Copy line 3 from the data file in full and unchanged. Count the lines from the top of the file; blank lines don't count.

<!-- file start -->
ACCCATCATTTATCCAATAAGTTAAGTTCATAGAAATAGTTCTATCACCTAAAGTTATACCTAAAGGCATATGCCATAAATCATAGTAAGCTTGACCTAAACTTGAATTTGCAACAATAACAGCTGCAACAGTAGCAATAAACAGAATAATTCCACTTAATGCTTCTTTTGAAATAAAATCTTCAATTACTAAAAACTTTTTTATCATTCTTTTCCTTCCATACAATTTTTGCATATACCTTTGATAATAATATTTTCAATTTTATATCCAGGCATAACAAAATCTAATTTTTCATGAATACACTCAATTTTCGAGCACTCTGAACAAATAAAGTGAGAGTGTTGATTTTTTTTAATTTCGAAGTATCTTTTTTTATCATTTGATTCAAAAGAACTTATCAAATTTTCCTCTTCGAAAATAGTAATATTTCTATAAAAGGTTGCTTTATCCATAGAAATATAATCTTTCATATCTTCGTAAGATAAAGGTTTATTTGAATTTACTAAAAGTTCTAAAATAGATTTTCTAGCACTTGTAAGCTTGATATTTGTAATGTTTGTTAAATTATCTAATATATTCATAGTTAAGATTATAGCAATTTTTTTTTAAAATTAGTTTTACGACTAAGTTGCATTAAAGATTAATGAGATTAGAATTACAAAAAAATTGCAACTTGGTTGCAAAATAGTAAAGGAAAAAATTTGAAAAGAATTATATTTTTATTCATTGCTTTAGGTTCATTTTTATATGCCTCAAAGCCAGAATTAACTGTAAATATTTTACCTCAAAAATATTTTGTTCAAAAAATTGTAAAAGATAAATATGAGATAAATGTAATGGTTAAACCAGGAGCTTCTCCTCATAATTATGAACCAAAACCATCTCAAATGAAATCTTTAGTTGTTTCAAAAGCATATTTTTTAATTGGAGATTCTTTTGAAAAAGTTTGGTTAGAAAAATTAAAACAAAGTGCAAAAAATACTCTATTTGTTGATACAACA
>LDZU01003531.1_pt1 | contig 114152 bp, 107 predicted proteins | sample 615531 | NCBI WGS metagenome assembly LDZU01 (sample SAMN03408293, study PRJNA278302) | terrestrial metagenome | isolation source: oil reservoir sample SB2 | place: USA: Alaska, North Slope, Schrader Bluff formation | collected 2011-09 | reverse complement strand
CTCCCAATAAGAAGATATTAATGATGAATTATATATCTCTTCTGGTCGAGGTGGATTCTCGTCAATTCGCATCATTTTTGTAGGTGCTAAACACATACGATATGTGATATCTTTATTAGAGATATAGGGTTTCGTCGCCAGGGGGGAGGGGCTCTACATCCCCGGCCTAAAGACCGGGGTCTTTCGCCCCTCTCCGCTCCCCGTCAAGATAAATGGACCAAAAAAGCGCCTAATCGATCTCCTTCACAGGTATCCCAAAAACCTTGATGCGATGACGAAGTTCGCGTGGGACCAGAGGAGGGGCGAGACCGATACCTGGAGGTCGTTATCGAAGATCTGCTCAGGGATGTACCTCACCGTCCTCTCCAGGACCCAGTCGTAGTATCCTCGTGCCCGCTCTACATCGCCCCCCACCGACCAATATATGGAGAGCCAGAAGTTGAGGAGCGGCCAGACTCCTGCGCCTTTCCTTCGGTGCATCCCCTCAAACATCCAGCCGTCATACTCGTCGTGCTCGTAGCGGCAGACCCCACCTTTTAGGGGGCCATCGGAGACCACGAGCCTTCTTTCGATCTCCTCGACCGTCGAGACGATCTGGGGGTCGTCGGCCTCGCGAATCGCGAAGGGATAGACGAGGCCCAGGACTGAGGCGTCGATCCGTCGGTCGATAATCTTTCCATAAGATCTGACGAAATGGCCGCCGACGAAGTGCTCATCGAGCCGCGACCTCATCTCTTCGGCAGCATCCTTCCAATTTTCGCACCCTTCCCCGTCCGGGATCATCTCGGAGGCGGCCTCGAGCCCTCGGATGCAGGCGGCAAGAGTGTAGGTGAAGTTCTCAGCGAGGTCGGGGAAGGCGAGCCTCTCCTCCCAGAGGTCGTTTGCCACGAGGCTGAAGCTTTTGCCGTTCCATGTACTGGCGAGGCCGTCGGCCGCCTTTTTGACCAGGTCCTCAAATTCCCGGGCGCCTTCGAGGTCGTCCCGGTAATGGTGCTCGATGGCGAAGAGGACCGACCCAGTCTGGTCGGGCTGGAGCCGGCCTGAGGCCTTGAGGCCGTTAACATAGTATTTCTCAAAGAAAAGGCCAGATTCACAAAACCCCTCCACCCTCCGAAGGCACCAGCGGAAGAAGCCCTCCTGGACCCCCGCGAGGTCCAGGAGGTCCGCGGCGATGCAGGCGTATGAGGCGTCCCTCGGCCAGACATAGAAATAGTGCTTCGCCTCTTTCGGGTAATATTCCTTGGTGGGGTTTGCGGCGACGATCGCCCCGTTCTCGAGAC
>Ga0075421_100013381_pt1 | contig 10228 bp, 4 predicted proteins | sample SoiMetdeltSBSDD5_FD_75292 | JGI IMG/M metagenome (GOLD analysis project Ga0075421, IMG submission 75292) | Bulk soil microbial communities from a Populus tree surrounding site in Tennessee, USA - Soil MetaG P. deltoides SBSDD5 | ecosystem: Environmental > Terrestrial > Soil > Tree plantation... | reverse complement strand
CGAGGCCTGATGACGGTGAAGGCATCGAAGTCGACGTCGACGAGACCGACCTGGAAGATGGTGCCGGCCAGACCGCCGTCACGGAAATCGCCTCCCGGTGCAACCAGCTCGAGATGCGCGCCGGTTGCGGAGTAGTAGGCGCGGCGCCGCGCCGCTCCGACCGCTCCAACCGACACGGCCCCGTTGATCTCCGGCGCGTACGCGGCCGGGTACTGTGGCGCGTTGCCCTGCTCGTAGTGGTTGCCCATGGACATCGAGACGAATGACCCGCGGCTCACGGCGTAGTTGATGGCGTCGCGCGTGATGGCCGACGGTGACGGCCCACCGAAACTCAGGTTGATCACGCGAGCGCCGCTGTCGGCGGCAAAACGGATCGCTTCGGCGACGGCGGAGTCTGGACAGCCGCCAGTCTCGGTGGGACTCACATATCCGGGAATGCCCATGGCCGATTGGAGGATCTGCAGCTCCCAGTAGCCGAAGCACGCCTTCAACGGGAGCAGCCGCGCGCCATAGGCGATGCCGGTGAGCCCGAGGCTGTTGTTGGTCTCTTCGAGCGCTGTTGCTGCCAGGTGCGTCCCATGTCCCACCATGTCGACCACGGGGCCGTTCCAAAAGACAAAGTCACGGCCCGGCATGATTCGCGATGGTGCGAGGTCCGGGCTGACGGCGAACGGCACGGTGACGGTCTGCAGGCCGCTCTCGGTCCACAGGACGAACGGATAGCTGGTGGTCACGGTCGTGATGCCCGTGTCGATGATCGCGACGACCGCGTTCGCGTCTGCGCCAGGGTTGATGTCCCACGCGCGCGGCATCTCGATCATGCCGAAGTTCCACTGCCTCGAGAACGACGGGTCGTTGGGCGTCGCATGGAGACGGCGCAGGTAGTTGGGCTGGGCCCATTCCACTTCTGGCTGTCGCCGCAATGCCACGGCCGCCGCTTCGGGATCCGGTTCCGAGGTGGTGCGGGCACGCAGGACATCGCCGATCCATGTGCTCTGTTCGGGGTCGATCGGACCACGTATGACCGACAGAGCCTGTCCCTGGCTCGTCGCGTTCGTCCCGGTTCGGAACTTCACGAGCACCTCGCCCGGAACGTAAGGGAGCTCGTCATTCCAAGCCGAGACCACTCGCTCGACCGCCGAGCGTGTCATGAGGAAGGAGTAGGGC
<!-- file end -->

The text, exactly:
CTCCCAATAAGAAGATATTAATGATGAATTATATATCTCTTCTGGTCGAGGTGGATTCTCGTCAATTCGCATCATTTTTGTAGGTGCTAAACACATACGATATGTGATATCTTTATTAGAGATATAGGGTTTCGTCGCCAGGGGGGAGGGGCTCTACATCCCCGGCCTAAAGACCGGGGTCTTTCGCCCCTCTCCGCTCCCCGTCAAGATAAATGGACCAAAAAAGCGCCTAATCGATCTCCTTCACAGGTATCCCAAAAACCTTGATGCGATGACGAAGTTCGCGTGGGACCAGAGGAGGGGCGAGACCGATACCTGGAGGTCGTTATCGAAGATCTGCTCAGGGATGTACCTCACCGTCCTCTCCAGGACCCAGTCGTAGTATCCTCGTGCCCGCTCTACATCGCCCCCCACCGACCAATATATGGAGAGCCAGAAGTTGAGGAGCGGCCAGACTCCTGCGCCTTTCCTTCGGTGCATCCCCTCAAACATCCAGCCGTCATACTCGTCGTGCTCGTAGCGGCAGACCCCACCTTTTAGGGGGCCATCGGAGACCACGAGCCTTCTTTCGATCTCCTCGACCGTCGAGACGATCTGGGGGTCGTCGGCCTCGCGAATCGCGAAGGGATAGACGAGGCCCAGGACTGAGGCGTCGATCCGTCGGTCGATAATCTTTCCATAAGATCTGACGAAATGGCCGCCGACGAAGTGCTCATCGAGCCGCGACCTCATCTCTTCGGCAGCATCCTTCCAATTTTCGCACCCTTCCCCGTCCGGGATCATCTCGGAGGCGGCCTCGAGCCCTCGGATGCAGGCGGCAAGAGTGTAGGTGAAGTTCTCAGCGAGGTCGGGGAAGGCGAGCCTCTCCTCCCAGAGGTCGTTTGCCACGAGGCTGAAGCTTTTGCCGTTCCATGTACTGGCGAGGCCGTCGGCCGCCTTTTTGACCAGGTCCTCAAATTCCCGGGCGCCTTCGAGGTCGTCCCGGTAATGGTGCTCGATGGCGAAGAGGACCGACCCAGTCTGGTCGGGCTGGAGCCGGCCTGAGGCCTTGAGGCCGTTAACATAGTATTTCTCAAAGAAAAGGCCAGATTCACAAAACCCCTCCACCCTCCGAAGGCACCAGCGGAAGAAGCCCTCCTGGACCCCCGCGAGGTCCAGGAGGTCCGCGGCGATGCAGGCGTATGAGGCGTCCCTCGGCCAGACATAGAAATAGTGCTTCGCCTCTTTCGGGTAATATTCCTTGGTGGGGTTTGCGGCGACGATCGCCCCGTTCTCGAGAC